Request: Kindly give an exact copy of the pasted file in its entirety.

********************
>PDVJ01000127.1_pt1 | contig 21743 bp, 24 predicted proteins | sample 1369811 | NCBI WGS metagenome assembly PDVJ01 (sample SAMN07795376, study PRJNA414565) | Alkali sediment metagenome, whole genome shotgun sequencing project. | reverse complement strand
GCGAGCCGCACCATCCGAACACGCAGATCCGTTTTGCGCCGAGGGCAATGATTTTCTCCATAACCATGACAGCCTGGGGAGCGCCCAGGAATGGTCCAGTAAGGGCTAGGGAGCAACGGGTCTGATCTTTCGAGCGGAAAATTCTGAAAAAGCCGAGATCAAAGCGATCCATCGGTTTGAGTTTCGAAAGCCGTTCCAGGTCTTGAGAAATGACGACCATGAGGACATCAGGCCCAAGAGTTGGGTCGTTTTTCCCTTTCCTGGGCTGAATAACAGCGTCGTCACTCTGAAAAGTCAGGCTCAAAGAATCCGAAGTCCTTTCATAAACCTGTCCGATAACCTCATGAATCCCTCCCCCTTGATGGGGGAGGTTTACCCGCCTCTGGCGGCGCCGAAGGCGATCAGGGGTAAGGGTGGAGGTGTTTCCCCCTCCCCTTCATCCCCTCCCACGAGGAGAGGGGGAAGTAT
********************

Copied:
>PDVJ01000127.1_pt1 | contig 21743 bp, 24 predicted proteins | sample 1369811 | NCBI WGS metagenome assembly PDVJ01 (sample SAMN07795376, study PRJNA414565) | Alkali sediment metagenome, whole genome shotgun sequencing project. | reverse complement strand
GCGAGCCGCACCATCCGAACACGCAGATCCGTTTTGCGCCGAGGGCAATGATTTTCTCCATAACCATGACAGCCTGGGGAGCGCCCAGGAATGGTCCAGTAAGGGCTAGGGAGCAACGGGTCTGATCTTTCGAGCGGAAAATTCTGAAAAAGCCGAGATCAAAGCGATCCATCGGTTTGAGTTTCGAAAGCCGTTCCAGGTCTTGAGAAATGACGACCATGAGGACATCAGGCCCAAGAGTTGGGTCGTTTTTCCCTTTCCTGGGCTGAATAACAGCGTCGTCACTCTGAAAAGTCAGGCTCAAAGAATCCGAAGTCCTTTCATAAACCTGTCCGATAACCTCATGAATCCCTCCCCCTTGATGGGGGAGGTTTACCCGCCTCTGGCGGCGCCGAAGGCGATCAGGGGTAAGGGTGGAGGTGTTTCCCCCTCCCCTTCATCCCCTCCCACGAGGAGAGGGGGAAGTAT